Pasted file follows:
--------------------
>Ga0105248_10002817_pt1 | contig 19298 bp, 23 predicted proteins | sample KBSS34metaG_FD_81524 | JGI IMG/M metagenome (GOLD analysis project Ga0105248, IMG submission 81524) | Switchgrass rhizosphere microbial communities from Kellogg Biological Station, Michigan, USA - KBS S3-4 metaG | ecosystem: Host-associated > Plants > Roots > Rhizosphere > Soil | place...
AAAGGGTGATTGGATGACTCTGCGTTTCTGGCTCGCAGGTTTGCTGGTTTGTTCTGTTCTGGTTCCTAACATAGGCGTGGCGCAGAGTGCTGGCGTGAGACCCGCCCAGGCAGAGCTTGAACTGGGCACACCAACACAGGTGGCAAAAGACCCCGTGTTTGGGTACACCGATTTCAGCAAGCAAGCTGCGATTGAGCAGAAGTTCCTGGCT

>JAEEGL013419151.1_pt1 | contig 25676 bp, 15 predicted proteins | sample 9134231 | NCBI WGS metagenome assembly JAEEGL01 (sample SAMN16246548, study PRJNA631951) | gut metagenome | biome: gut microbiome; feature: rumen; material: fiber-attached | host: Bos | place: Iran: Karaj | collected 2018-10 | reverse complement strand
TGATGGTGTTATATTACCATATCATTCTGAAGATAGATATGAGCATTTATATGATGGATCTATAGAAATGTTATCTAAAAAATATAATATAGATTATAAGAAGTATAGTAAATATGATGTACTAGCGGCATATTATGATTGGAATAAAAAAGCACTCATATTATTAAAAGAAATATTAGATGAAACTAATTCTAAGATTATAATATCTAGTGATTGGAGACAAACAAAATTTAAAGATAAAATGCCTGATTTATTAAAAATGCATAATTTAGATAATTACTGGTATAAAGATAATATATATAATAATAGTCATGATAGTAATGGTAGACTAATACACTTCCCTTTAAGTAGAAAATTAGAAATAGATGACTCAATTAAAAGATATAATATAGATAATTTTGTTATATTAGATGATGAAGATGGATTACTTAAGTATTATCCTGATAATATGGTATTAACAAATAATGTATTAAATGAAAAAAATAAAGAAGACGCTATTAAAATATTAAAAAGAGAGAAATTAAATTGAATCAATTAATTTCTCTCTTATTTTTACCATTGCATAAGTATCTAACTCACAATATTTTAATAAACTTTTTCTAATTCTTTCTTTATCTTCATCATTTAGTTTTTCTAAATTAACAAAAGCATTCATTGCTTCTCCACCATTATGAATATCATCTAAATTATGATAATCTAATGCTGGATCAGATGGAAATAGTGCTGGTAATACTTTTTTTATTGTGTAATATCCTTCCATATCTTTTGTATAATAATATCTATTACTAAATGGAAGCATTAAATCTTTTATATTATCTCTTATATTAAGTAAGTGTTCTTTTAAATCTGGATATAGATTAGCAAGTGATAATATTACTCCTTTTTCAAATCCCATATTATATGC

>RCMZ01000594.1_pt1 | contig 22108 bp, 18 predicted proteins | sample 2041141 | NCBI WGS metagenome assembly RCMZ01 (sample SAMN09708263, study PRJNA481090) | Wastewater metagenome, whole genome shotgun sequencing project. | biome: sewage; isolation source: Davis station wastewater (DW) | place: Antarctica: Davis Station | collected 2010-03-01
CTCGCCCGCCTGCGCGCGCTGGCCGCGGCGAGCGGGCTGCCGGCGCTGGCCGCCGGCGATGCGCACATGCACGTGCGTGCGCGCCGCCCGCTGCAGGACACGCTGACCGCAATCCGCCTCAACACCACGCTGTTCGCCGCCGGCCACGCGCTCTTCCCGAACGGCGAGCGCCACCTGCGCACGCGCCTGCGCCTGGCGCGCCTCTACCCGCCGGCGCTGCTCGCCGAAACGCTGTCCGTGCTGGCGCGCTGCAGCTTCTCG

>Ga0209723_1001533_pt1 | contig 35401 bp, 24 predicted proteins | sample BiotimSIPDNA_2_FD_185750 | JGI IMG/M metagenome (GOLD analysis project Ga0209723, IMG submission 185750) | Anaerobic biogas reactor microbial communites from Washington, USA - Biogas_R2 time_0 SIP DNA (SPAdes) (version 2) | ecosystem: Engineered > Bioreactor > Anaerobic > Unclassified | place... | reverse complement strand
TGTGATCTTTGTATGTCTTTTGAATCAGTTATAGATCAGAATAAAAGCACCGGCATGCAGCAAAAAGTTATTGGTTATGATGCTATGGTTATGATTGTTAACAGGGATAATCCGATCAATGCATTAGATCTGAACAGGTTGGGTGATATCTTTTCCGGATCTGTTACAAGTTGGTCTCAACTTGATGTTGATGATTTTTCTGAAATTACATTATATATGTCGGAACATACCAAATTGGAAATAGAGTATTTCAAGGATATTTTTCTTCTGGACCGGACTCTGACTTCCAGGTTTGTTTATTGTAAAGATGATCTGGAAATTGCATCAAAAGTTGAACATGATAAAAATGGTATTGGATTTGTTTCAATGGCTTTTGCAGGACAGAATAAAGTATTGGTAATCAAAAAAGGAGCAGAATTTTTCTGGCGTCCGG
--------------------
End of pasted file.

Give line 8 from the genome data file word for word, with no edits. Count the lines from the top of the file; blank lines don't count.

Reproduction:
TGTGATCTTTGTATGTCTTTTGAATCAGTTATAGATCAGAATAAAAGCACCGGCATGCAGCAAAAAGTTATTGGTTATGATGCTATGGTTATGATTGTTAACAGGGATAATCCGATCAATGCATTAGATCTGAACAGGTTGGGTGATATCTTTTCCGGATCTGTTACAAGTTGGTCTCAACTTGATGTTGATGATTTTTCTGAAATTACATTATATATGTCGGAACATACCAAATTGGAAATAGAGTATTTCAAGGATATTTTTCTTCTGGACCGGACTCTGACTTCCAGGTTTGTTTATTGTAAAGATGATCTGGAAATTGCATCAAAAGTTGAACATGATAAAAATGGTATTGGATTTGTTTCAATGGCTTTTGCAGGACAGAATAAAGTATTGGTAATCAAAAAAGGAGCAGAATTTTTCTGGCGTCCGG